Low and middle income countries face a serious challenge when confronting emerging infectious disease (EID) threats. Their risk of experiencing outbreaks can be greater than in many high income countries, while their capacity to respond effectively may be constrained by competing demands on limited health care system resources. The globalised nature of health security argues for international support to improve local health care systems, but limited data makes risk assessment and decision making difficult. We propose a mathematical modelling framework that can help explore a variety of outbreak and intervention scenarios. Our framework can assist with the identification of constraints that limit the ability of local health care systems to detect and respond to EID outbreaks in a timely and effective fashion, and assess the relative importance of these constraints to help establish priorities for health care system support. We illustrate the use of our framework by considering the importation of Ebola into the Asia-Pacific region, with results emphasising the critical role played by effective surveillance in controlling localised outbreaks.


The Ebola Virus Disease (EVD) outbreak in West Africa highlighted the ongoing threat to global health posed by emerging infectious diseases (EIDs). As the outbreak waned, attention has turned towards the lessons to be learned for future EID preparedness and response [1]. In particular, the prolonged delay in international response reinforced the importance of ensuring that local health care systems are capable of detecting and responding to localised outbreaks before they reach epidemic proportions [2,3].

The prospect of EID outbreaks in low and middle income countries raises particular concerns and challenges for global health agencies. The risk of emergence of novel pathogens in many of these countries is elevated [4], and there may be limited capacity to mount an effective response [5]. Greater global connectivity increases both the risks and international consequences of EID outbreaks in these countries [6]. In consequence, there is a growing recognition that health security is a shared responsibility and that supporting health care systems capacity in low and middle income countries is a necessary step towards improving global health security.

A significant challenge facing international health agencies responding to EID outbreaks in the Asia-Pacific region is the scarcity of data required for risk assessment and decision making [5,7]. These challenges are compounded when attempting to formulate plans prior to an outbreak occurring, when epidemiological data relevant to a specific country may not exist or be readily available to researchers, policy makers and response personnel. Despite these challenges, analysing potential outbreak risks is essential for timely decision making about effective preparedness and response strategies.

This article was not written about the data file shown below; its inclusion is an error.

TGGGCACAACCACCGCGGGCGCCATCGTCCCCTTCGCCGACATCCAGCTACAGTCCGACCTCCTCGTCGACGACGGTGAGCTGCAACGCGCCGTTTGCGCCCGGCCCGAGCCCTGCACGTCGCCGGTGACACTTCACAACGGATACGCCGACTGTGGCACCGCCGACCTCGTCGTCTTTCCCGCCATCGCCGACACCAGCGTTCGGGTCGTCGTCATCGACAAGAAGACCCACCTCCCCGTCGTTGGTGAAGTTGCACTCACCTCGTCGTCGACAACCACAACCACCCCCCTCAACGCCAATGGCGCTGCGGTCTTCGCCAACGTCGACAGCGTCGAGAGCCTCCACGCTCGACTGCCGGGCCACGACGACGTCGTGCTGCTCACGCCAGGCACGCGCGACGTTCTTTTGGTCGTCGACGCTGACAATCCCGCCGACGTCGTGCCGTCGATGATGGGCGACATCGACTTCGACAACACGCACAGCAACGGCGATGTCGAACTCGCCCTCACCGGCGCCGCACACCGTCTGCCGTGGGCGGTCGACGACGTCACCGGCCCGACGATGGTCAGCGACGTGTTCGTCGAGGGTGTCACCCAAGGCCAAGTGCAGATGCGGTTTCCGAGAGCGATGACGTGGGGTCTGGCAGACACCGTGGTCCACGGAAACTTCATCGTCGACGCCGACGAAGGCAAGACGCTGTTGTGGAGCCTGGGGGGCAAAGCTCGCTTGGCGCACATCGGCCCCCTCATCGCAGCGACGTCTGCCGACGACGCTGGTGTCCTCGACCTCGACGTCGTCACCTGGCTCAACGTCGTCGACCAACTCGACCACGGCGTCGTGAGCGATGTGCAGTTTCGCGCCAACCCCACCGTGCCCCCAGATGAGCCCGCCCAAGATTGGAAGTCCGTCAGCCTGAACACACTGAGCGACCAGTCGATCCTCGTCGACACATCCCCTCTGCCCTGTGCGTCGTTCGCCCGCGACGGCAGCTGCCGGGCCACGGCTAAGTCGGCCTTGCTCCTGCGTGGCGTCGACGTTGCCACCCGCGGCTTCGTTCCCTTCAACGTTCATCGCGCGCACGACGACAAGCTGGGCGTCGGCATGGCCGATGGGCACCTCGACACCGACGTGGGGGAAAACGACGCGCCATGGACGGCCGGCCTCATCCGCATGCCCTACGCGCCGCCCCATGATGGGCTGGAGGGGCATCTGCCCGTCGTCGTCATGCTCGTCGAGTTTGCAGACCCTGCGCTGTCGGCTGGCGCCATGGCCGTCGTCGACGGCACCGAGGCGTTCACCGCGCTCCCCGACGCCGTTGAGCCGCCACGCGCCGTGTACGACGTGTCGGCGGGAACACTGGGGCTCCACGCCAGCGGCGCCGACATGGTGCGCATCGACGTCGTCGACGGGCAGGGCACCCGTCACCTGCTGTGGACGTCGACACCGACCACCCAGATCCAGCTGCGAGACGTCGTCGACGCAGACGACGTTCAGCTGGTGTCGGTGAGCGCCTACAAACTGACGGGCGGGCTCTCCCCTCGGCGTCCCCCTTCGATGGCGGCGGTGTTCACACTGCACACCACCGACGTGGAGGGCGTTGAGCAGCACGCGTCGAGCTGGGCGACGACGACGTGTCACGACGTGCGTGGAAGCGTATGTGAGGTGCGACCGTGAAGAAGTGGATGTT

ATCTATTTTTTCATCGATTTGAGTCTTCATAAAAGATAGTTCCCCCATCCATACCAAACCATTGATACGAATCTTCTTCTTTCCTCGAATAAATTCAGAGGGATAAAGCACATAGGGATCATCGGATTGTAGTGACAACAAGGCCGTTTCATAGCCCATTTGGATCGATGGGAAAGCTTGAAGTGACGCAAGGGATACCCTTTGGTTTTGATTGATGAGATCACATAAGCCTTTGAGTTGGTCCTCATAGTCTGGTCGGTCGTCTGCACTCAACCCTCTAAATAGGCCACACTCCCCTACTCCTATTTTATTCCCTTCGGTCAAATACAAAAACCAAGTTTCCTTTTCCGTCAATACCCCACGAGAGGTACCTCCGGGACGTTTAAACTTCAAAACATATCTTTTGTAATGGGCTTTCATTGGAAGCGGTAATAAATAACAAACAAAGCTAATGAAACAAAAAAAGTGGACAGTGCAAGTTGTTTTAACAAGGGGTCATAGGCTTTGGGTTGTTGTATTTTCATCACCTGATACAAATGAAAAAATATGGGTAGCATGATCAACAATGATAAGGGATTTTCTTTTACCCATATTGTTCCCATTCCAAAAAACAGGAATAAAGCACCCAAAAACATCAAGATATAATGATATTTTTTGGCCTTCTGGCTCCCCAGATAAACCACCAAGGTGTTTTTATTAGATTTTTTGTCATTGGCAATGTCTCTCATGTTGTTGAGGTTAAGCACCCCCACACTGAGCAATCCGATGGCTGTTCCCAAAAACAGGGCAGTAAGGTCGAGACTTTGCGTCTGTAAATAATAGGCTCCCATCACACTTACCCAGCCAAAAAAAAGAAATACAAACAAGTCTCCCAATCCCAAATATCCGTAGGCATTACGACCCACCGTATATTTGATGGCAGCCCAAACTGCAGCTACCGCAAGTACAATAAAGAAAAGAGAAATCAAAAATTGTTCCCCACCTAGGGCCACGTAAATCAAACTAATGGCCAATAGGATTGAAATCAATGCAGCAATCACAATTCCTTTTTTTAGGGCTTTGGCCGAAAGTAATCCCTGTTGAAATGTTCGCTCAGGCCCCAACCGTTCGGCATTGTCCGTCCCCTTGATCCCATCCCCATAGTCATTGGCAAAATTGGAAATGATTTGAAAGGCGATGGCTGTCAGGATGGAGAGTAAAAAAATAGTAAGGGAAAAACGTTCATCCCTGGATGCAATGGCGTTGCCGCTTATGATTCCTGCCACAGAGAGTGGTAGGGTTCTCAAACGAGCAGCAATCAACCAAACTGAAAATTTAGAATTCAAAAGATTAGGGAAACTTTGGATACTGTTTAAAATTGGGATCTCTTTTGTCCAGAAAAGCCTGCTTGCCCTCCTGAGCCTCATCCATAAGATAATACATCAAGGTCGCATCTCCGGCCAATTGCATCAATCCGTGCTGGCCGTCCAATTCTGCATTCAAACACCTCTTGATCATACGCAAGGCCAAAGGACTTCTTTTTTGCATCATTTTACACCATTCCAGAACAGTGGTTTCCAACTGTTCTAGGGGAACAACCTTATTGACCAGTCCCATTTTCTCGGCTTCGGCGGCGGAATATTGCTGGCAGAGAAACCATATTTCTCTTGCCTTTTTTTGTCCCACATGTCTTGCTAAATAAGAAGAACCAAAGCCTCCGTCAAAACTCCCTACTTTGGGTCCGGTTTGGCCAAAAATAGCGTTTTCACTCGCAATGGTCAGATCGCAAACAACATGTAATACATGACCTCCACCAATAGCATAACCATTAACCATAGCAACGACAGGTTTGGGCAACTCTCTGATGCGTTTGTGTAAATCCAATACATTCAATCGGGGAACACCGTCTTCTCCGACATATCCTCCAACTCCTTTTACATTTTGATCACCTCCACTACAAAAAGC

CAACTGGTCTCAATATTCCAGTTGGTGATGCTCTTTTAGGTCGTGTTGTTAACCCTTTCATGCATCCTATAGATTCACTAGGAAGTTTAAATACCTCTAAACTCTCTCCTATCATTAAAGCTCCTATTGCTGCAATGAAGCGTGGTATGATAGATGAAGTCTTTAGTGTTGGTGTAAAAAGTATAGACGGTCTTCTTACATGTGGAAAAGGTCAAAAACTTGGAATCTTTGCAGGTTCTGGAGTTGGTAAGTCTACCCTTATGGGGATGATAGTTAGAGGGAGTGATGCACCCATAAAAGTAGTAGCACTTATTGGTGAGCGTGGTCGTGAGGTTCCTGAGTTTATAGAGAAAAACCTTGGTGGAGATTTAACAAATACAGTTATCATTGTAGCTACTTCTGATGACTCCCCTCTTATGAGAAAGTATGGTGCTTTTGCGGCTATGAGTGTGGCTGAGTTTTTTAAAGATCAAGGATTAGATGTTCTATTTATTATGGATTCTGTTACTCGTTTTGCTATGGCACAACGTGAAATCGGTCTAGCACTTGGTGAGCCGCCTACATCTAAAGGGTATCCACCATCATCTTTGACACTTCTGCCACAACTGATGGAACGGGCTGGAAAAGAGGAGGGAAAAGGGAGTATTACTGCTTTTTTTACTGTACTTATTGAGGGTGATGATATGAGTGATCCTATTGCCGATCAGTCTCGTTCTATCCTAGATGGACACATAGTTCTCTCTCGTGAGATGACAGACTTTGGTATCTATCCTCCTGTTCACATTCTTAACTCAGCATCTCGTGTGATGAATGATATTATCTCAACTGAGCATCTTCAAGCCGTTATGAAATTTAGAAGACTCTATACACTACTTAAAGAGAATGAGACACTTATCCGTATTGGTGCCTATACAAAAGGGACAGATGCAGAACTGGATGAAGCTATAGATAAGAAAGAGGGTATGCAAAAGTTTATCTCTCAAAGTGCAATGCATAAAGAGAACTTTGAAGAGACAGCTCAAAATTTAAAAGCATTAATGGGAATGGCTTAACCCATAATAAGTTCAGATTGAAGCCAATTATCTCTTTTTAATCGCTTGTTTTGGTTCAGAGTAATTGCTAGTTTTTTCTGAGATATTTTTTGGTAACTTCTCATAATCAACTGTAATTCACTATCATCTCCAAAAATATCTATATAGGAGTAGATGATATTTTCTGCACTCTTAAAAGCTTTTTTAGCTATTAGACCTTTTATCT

Here we demonstrate how mathematical modelling can support risk assessment and decision making about preparedness for and response to an EID outbreak [8], focusing on the role of health care system support and behavioural interventions in outbreak control. We illustrate this application of mathematical modelling using the potential importation of an active EVD case into the Asia-Pacific region as a case study. Although no such importation has occurred to date, the risk has been recognised [9], prompting consideration of the likelihood of an outbreak occurring and evaluating alternative preparedness and response strategies. Furthermore, other viral haemorrhagic fevers—both external to the Asia-Pacific region, such as Marburg virus disease [10] and Lassa fever [11], and those already present, such as Nipah virus [12]–may have similar pandemic potential to EVD, and the model framework introduced here would be directly applicable.

We show how to use this framework, in the face of uncertainty, to identify key drivers of outbreak controllability and the most effective resourcing strategies to enhance preparedness and response. Our results suggest that early detection and ongoing ascertainment of cases have the most substantial impact on controllability across a wide range of demographic, health care system and intervention scenarios. However, we show how priorities for health care system support depend upon the local context. We compare our findings to results from qualitative assessments of EVD risk undertaken by WHO [13,14], and conclude by discussing the implications for EVD preparedness in particular, and the broader utility of mathematical modelling for EID risk assessment and decision making in data-poor scenarios.